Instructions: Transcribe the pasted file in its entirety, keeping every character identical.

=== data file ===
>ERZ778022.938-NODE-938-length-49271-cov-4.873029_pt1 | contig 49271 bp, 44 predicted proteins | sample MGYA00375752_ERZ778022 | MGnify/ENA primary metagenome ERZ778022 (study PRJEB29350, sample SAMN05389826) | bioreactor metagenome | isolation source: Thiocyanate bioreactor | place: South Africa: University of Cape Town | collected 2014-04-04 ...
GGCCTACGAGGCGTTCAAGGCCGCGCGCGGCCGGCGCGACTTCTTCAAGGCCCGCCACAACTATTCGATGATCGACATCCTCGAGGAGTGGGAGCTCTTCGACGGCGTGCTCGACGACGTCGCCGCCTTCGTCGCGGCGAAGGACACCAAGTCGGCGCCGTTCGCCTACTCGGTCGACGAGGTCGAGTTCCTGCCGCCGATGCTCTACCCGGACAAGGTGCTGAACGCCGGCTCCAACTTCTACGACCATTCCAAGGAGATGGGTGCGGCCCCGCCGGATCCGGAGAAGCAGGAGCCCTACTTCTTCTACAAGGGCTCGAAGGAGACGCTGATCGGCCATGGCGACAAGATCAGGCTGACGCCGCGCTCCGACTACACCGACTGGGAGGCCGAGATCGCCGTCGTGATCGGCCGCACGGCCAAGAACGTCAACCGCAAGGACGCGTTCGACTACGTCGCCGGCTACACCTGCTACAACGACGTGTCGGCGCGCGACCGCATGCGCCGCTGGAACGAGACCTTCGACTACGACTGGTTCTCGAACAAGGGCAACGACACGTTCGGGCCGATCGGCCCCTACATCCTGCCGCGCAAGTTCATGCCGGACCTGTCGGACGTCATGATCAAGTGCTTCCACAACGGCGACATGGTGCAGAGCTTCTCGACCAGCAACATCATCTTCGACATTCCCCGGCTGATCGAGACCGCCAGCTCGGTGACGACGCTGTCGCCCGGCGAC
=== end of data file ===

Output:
>ERZ778022.938-NODE-938-length-49271-cov-4.873029_pt1 | contig 49271 bp, 44 predicted proteins | sample MGYA00375752_ERZ778022 | MGnify/ENA primary metagenome ERZ778022 (study PRJEB29350, sample SAMN05389826) | bioreactor metagenome | isolation source: Thiocyanate bioreactor | place: South Africa: University of Cape Town | collected 2014-04-04 ...
GGCCTACGAGGCGTTCAAGGCCGCGCGCGGCCGGCGCGACTTCTTCAAGGCCCGCCACAACTATTCGATGATCGACATCCTCGAGGAGTGGGAGCTCTTCGACGGCGTGCTCGACGACGTCGCCGCCTTCGTCGCGGCGAAGGACACCAAGTCGGCGCCGTTCGCCTACTCGGTCGACGAGGTCGAGTTCCTGCCGCCGATGCTCTACCCGGACAAGGTGCTGAACGCCGGCTCCAACTTCTACGACCATTCCAAGGAGATGGGTGCGGCCCCGCCGGATCCGGAGAAGCAGGAGCCCTACTTCTTCTACAAGGGCTCGAAGGAGACGCTGATCGGCCATGGCGACAAGATCAGGCTGACGCCGCGCTCCGACTACACCGACTGGGAGGCCGAGATCGCCGTCGTGATCGGCCGCACGGCCAAGAACGTCAACCGCAAGGACGCGTTCGACTACGTCGCCGGCTACACCTGCTACAACGACGTGTCGGCGCGCGACCGCATGCGCCGCTGGAACGAGACCTTCGACTACGACTGGTTCTCGAACAAGGGCAACGACACGTTCGGGCCGATCGGCCCCTACATCCTGCCGCGCAAGTTCATGCCGGACCTGTCGGACGTCATGATCAAGTGCTTCCACAACGGCGACATGGTGCAGAGCTTCTCGACCAGCAACATCATCTTCGACATTCCCCGGCTGATCGAGACCGCCAGCTCGGTGACGACGCTGTCGCCCGGCGAC